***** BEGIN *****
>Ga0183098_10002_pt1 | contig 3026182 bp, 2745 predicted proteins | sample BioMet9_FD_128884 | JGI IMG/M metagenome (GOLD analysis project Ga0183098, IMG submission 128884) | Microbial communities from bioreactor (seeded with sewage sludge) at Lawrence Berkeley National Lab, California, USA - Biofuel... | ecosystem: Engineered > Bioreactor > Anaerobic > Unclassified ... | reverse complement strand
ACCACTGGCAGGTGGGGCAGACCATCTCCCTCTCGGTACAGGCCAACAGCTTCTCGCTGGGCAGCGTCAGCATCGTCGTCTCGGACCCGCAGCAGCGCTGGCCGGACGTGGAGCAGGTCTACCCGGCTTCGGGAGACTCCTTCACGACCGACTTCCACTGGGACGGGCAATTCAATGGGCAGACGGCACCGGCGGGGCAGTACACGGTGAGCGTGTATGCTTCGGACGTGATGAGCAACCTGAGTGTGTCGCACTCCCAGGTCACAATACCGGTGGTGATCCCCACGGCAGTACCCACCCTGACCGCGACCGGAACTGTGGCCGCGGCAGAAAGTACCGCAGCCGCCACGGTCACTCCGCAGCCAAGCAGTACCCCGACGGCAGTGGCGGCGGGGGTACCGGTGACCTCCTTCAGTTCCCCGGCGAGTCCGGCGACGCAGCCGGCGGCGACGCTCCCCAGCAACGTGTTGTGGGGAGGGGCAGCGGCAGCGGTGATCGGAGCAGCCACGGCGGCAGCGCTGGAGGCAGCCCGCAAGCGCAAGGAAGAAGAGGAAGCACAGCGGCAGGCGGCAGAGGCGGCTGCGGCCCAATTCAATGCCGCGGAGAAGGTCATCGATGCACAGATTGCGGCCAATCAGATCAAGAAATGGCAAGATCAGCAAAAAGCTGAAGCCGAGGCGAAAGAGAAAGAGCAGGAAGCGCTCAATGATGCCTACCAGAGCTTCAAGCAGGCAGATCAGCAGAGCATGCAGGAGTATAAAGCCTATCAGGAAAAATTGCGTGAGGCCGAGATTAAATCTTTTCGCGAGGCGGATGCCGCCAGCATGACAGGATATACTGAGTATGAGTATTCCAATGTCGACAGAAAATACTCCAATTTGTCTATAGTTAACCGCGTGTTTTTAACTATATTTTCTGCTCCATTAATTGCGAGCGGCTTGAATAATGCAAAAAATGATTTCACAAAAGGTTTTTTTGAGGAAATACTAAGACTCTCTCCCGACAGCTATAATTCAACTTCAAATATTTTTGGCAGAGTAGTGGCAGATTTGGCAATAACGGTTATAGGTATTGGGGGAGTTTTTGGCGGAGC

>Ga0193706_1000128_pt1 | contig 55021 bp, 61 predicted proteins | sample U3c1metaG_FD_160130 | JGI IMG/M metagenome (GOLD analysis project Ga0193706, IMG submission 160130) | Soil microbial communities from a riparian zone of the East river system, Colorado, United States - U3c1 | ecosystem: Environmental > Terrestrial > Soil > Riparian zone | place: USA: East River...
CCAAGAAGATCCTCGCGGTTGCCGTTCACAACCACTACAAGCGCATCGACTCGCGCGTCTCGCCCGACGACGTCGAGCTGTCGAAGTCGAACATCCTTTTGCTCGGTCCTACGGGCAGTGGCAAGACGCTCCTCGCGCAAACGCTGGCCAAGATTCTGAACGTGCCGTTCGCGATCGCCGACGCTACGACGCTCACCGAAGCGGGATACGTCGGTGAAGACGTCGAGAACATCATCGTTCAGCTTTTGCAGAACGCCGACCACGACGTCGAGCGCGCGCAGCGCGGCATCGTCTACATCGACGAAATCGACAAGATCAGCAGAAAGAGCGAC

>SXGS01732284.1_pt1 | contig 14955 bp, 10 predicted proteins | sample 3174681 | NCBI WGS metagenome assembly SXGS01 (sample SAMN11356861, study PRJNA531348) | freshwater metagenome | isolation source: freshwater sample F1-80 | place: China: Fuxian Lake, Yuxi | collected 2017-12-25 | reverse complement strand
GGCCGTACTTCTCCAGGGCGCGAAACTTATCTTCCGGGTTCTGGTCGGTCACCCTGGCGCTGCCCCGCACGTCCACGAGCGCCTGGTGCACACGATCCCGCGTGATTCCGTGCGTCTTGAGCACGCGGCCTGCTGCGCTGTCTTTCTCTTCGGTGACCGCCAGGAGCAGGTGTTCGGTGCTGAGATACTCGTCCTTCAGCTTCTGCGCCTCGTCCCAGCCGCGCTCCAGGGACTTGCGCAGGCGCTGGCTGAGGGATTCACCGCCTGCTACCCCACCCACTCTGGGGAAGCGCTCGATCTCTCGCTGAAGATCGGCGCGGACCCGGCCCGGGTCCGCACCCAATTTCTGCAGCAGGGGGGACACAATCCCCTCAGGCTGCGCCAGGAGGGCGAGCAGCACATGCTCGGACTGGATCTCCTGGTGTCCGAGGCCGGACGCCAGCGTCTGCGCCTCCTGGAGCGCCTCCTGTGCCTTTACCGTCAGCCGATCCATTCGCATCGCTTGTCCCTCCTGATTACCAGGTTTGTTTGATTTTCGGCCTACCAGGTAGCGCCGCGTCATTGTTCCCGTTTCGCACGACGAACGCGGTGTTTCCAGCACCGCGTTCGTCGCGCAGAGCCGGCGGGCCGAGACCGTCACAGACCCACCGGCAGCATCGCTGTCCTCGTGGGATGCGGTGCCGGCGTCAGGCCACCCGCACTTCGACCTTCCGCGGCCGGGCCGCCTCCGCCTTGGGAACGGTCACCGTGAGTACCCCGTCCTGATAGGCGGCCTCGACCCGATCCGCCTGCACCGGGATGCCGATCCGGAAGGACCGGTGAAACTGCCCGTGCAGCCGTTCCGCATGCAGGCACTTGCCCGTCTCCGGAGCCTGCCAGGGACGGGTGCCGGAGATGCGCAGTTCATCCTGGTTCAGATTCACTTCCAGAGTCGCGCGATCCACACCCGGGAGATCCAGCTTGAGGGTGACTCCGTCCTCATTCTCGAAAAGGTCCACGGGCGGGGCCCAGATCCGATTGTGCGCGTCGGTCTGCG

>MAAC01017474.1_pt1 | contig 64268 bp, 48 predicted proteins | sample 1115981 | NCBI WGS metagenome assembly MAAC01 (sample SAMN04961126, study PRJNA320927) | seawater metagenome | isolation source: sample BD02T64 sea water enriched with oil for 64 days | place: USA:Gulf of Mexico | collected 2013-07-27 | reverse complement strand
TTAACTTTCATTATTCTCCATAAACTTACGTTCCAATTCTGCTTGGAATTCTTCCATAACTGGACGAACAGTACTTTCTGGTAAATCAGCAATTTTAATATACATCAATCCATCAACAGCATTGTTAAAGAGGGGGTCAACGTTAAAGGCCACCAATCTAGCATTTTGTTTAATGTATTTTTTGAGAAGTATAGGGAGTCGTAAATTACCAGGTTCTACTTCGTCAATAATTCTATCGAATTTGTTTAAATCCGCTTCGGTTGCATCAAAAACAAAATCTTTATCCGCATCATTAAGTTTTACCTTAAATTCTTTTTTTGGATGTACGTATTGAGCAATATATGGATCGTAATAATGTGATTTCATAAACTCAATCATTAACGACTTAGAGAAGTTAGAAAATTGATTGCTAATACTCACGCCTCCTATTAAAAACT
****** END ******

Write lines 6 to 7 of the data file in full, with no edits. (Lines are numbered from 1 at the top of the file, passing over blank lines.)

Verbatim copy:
GGCCGTACTTCTCCAGGGCGCGAAACTTATCTTCCGGGTTCTGGTCGGTCACCCTGGCGCTGCCCCGCACGTCCACGAGCGCCTGGTGCACACGATCCCGCGTGATTCCGTGCGTCTTGAGCACGCGGCCTGCTGCGCTGTCTTTCTCTTCGGTGACCGCCAGGAGCAGGTGTTCGGTGCTGAGATACTCGTCCTTCAGCTTCTGCGCCTCGTCCCAGCCGCGCTCCAGGGACTTGCGCAGGCGCTGGCTGAGGGATTCACCGCCTGCTACCCCACCCACTCTGGGGAAGCGCTCGATCTCTCGCTGAAGATCGGCGCGGACCCGGCCCGGGTCCGCACCCAATTTCTGCAGCAGGGGGGACACAATCCCCTCAGGCTGCGCCAGGAGGGCGAGCAGCACATGCTCGGACTGGATCTCCTGGTGTCCGAGGCCGGACGCCAGCGTCTGCGCCTCCTGGAGCGCCTCCTGTGCCTTTACCGTCAGCCGATCCATTCGCATCGCTTGTCCCTCCTGATTACCAGGTTTGTTTGATTTTCGGCCTACCAGGTAGCGCCGCGTCATTGTTCCCGTTTCGCACGACGAACGCGGTGTTTCCAGCACCGCGTTCGTCGCGCAGAGCCGGCGGGCCGAGACCGTCACAGACCCACCGGCAGCATCGCTGTCCTCGTGGGATGCGGTGCCGGCGTCAGGCCACCCGCACTTCGACCTTCCGCGGCCGGGCCGCCTCCGCCTTGGGAACGGTCACCGTGAGTACCCCGTCCTGATAGGCGGCCTCGACCCGATCCGCCTGCACCGGGATGCCGATCCGGAAGGACCGGTGAAACTGCCCGTGCAGCCGTTCCGCATGCAGGCACTTGCCCGTCTCCGGAGCCTGCCAGGGACGGGTGCCGGAGATGCGCAGTTCATCCTGGTTCAGATTCACTTCCAGAGTCGCGCGATCCACACCCGGGAGATCCAGCTTGAGGGTGACTCCGTCCTCATTCTCGAAAAGGTCCACGGGCGGGGCCCAGATCCGATTGTGCGCGTCGGTCTGCG

>MAAC01017474.1_pt1 | contig 64268 bp, 48 predicted proteins | sample 1115981 | NCBI WGS metagenome assembly MAAC01 (sample SAMN04961126, study PRJNA320927) | seawater metagenome | isolation source: sample BD02T64 sea water enriched with oil for 64 days | place: USA:Gulf of Mexico | collected 2013-07-27 | reverse complement strand